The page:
When Iran president Mahmoud Ahmadinejad addressed an open letter to George W. Bush in May 2006, he invoked Judgment Day, the day when the deeds of all political leaders will be examined. Ahmadinejad asked Bush whether either of them would be accepted “in the promised world, where . . .
An ambitious young man leaves the provinces, hoping to make his fortune in the city. He first is infatuated with the glittering world he finds there, then gradually becomes disillusioned by the anxiety and corruption beneath the bright surface. What moral choices will the young man make? What will he become if he remains in the city?
Summarizing for a TV reporter the point of a long, technical address to the Royal Courts of Justice on the relationship between religious communities and the British judicial system, the archbishop of Canterbury said that some accommodation with shari‘a law “seems unavoidable, and indeed as a matter of fact certain provisions of shari‘a are already recognized in our society and under our law.” No
Anyone who is still pondering the post-9/11 question “Why do they hate us so much?” will find no simple answer in Akbar Ahmed’s intellectually engaging and passionately written book, but they will find a complex web of persuasive reasons.
Archbishop of Canterbury Rowan Williams triggered a storm of controversy by suggesting that Britain should adopt some aspects of Islam’s tough Shari‘a laws into its legal system. He later apologized for any “misleading choice of words” that caused misunderstanding, and received thunderous applause February 11 when he opened the Church of England’s synod gathering.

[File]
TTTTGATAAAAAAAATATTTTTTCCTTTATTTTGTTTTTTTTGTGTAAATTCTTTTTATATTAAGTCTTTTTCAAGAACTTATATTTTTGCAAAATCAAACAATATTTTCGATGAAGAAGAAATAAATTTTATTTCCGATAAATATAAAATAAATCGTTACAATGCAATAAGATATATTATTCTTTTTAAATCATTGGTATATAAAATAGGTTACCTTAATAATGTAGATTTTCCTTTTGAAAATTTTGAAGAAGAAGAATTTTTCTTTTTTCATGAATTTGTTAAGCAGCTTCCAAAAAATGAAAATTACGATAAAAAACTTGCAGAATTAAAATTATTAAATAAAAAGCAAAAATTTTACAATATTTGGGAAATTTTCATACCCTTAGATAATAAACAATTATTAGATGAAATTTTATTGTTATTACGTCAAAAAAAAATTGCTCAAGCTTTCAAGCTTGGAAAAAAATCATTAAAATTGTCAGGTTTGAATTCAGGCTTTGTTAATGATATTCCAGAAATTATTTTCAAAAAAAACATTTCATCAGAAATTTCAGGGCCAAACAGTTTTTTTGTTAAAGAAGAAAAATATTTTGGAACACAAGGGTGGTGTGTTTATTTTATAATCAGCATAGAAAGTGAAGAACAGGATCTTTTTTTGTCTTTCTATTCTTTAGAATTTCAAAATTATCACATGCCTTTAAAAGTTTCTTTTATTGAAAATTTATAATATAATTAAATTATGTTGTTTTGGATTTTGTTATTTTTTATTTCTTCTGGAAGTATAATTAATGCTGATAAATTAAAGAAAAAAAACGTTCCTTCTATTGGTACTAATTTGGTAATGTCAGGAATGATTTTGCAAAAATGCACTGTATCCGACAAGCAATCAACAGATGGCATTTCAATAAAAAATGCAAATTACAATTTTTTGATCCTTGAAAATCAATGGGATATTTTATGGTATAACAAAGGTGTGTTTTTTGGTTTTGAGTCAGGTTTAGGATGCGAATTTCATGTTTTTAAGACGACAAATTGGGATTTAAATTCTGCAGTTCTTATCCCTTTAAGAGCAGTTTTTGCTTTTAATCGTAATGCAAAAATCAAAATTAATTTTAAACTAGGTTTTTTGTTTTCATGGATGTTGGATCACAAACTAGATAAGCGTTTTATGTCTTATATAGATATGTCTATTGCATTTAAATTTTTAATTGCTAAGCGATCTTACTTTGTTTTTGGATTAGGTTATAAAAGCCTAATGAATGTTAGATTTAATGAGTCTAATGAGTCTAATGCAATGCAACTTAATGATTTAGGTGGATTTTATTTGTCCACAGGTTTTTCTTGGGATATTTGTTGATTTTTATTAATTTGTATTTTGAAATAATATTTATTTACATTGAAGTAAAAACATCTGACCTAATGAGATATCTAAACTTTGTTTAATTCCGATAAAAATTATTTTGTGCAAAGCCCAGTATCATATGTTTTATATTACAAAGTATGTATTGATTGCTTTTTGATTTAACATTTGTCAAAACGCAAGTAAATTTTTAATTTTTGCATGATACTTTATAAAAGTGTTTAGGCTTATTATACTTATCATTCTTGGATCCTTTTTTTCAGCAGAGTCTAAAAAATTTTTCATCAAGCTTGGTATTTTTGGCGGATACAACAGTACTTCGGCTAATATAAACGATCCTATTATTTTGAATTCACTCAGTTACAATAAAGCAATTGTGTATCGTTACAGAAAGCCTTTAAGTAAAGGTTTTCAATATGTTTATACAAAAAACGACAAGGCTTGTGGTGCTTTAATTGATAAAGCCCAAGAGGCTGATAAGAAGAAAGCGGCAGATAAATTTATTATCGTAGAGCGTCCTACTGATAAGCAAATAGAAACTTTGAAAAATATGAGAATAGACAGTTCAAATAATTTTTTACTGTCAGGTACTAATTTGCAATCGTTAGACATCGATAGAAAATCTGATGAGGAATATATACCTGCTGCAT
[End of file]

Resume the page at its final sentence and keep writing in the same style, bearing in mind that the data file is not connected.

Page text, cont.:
Andalusia, the vibrant, southernmost region of Spain, is famous for its party culture, bullfighting and oceans of sunshine. The cathedral spire in the largest city, Seville, which towers over the old quarter, guides pedestrians to the third-largest church in Christendom.
On the sixth anniversary of 9/11 I joined a spokesperson for the American Muslim community on a panel focusing on the lasting effects of 9/11 on “faith, media and society.” The presentation by Imam A. Malik Mujahid, chair of the Council of Islamic Organizations of Greater Chicago, was illuminating—and discomforting.
A leading religious journalist who is a columnist and editor at the Toronto Star has written a sort of handbook for thinking about Islam historically, theologically and politically. Siddiqui, a Muslim from India, writes with clarity, wit and balance, though not without moral passion.
As the last U.S. troops in President Bush’s military buildup were deployed in Iraq in mid-June, a number of Shi‘ite and Sunni clerics called for unity among Muslims, with some imams using their sermons to blame the U.S. military presence for sectarian tensions.